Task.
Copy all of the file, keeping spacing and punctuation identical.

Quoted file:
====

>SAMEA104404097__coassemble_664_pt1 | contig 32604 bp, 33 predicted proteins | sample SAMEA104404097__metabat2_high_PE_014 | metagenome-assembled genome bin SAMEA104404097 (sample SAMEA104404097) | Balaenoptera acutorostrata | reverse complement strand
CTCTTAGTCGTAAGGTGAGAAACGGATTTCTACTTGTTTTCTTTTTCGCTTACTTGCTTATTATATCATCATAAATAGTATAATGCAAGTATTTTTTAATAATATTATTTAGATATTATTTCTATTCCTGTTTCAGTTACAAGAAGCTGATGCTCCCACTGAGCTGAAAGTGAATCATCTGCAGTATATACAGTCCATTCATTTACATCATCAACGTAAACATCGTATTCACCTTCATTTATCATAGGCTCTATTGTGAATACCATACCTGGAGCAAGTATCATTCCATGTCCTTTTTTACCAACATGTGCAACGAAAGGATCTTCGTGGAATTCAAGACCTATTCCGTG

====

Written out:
>SAMEA104404097__coassemble_664_pt1 | contig 32604 bp, 33 predicted proteins | sample SAMEA104404097__metabat2_high_PE_014 | metagenome-assembled genome bin SAMEA104404097 (sample SAMEA104404097) | Balaenoptera acutorostrata | reverse complement strand
CTCTTAGTCGTAAGGTGAGAAACGGATTTCTACTTGTTTTCTTTTTCGCTTACTTGCTTATTATATCATCATAAATAGTATAATGCAAGTATTTTTTAATAATATTATTTAGATATTATTTCTATTCCTGTTTCAGTTACAAGAAGCTGATGCTCCCACTGAGCTGAAAGTGAATCATCTGCAGTATATACAGTCCATTCATTTACATCATCAACGTAAACATCGTATTCACCTTCATTTATCATAGGCTCTATTGTGAATACCATACCTGGAGCAAGTATCATTCCATGTCCTTTTTTACCAACATGTGCAACGAAAGGATCTTCGTGGAATTCAAGACCTATTCCGTG